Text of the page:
Last updated: August 6th, 2023
The smallest adult-sized electric scooters are a fun, zippy way to get around town.
The best ones provide just enough range for local trips and transit connections, yet fold small enough to stash under your desk, beneath a bus or train seat, or even in the bottom of a shopping cart.
While less compact than kids’ models, these lightweight electric scooters can carry a full-grown adult of roughly average height and weight.
Such a compact electric scooter makes big trade-offs in features and performance. Right off the bat, let’s set realistic expectations:
- About 6-10 miles of real-world range due to small, light batteries. Manufacturers often claim higher numbers that seldom reflect actual conditions.
- Less than 30 lbs in weight—and ideally in the mid-20s—for easy lifting and carrying when folded. Going any lighter puts your into the realm of kid-sized scooters with uselessly short range (and diminutive size).
- Smaller wheels, typically 6″, which maximize portability at the cost of smoothness.
If you’re OK with these trade-offs in exchange for terrific portability, then here are the best tiny e-scooters of 2023.
The Inokim Mini 2 may look like a toy, but its build quality and 15 mph speed are thoroughly grown up. It’s the best super-portable value around.
Unagi’s dual-motor Model One Voyager isn’t the smallest, but its gorgeous design and surprising power add up to the most enjoyable super-portable scooter around. Better still, Unagi's one-of-a-kind rental program makes it easy to test in everyday life.
My favorite small, lightweight electric scooters
The Inokim Mini 2 weighs 23 lbs and folds down to 38″ x 12″ x 15″. That’s compact indeed, but still 4″-6″ wider and taller than the absolute smallest model.
So, why make it the top pick?
Simple: my research left zero doubt that the Mini 2 is the best value among small adult e-scooters, and arguably the best electric scooter in its class.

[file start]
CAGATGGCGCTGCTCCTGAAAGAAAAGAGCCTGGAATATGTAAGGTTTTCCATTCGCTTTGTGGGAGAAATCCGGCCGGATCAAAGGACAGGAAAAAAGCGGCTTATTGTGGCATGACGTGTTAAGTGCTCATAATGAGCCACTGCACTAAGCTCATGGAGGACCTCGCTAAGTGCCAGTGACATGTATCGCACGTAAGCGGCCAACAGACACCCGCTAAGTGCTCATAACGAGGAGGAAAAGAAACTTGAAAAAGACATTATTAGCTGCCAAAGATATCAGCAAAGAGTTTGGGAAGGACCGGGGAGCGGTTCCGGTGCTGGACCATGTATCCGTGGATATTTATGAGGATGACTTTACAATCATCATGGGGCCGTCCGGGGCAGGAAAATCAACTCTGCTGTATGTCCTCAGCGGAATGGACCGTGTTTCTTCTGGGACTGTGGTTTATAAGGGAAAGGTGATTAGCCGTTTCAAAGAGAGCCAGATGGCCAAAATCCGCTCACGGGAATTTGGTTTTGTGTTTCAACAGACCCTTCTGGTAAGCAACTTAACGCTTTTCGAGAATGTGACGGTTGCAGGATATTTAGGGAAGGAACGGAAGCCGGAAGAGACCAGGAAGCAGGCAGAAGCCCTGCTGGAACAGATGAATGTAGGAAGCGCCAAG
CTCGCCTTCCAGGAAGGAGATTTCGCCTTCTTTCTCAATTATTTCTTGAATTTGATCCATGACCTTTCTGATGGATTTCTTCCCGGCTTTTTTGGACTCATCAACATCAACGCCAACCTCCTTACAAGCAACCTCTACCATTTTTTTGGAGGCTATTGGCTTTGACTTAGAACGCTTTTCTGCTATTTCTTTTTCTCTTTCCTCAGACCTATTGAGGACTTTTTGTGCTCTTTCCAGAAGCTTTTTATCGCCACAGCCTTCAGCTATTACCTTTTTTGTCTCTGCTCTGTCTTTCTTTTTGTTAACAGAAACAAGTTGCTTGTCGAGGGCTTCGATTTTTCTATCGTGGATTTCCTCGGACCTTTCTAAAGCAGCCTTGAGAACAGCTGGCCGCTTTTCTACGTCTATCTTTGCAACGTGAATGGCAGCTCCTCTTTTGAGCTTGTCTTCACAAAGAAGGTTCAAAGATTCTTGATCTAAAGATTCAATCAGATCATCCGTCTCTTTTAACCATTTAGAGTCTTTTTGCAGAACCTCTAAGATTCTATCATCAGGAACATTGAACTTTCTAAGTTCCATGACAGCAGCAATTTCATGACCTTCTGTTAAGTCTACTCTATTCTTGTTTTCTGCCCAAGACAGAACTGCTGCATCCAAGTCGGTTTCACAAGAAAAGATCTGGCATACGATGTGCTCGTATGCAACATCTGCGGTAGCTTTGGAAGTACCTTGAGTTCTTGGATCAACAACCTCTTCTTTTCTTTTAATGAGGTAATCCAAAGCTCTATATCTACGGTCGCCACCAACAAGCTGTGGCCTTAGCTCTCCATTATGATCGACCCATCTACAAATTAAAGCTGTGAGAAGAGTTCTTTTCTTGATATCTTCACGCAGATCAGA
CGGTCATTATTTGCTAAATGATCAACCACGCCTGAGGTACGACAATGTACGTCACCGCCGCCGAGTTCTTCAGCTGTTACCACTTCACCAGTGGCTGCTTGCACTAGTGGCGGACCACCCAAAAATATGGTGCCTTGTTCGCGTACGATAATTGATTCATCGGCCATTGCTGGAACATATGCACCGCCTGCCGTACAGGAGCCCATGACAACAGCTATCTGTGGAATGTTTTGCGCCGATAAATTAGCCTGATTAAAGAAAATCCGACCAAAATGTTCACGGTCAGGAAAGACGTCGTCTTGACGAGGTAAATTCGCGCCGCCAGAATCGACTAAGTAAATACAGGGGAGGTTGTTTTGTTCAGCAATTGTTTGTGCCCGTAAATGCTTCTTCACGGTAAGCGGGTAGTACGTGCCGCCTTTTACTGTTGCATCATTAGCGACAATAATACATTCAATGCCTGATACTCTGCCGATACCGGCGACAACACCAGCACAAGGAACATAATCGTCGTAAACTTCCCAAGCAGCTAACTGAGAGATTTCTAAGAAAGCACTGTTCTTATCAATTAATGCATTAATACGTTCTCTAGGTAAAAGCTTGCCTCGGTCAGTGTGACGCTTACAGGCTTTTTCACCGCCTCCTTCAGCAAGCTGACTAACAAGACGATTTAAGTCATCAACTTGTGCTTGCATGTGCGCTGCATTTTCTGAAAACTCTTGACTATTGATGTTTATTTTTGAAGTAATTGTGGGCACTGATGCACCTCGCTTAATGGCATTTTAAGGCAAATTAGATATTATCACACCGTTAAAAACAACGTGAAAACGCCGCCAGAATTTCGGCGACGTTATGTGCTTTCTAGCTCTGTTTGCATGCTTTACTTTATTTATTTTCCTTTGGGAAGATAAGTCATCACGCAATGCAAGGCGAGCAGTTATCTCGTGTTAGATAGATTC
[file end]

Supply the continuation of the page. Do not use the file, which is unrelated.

- Incredibly small folded size
- Useful (if unimpressive) range for last-mile jaunts
- Rear suspension offsets harshness of solid tire
- Small, 6″ wheels struggle over obstacles, period
- Roughly 3-5 pounds heavier than its closest competitor
Its 250 W motor is standard for this category, but the 15 mph max speed outshines the smaller but similarly-priced Ninebot Air T15. To slow down, you’ll find the usual set-up: a thumb-activated regenerative brake plus a fender “stomp brake” for emergencies.
With a claimed range of 10 miles (likely 8-9 miles in actuality), you’ll go farther per charge than on the Ninebot Air T15. It even rivals the real-world range of the Unagi Model One.
One standout feature is Inokim’s choice of a front pneumatic tire and rear suspension—both rarities in this category. The 6″ tires still warrant extra caution around obstacles, but you can expect a smoother ride than on any of its solid-tire, un-suspended competitors.
At 29.6 lbs and 37″ x 16″ x 15″ (folded), the Model One Voyager is the bulkiest model on this list.
And its real-world range is often reported at < 20 miles despite a price tag pushing a grand, so this is hardly a value pick.
So, why even suggest it?
It’s the sleekest and most refined design on the market, and compact enough to fit the spirit of this round-up.
It’s also an option—perhaps the only option—that style-conscious riders won’t feel sheepish about.
- A beautiful design you’ll actually like being seen on
- Subscription program is a fantastic value
- Surprising acceleration and climbing on the dual-motor version
- Roughly half again the price of plainer models with similar specs
- Range is underwhelming for its considerable price tag
- Generally too large for under-seat storage
The dual-motor version (2 x 250 W) is snappy from a stop and quick up inclines, especially compared to its cheaper single-motor sibling. And both versions sport 8″ honeycomb tires that’ll cruise a little more smoothly than the 6″ we see elsewhere in this category.
One other thing, and perhaps coolest of all: Unagi’s unique rental program is the best way to find out whether an e-scooter is worth it. Unlike beaten-up public rentals, you get your own scooter for less than your local bus fare.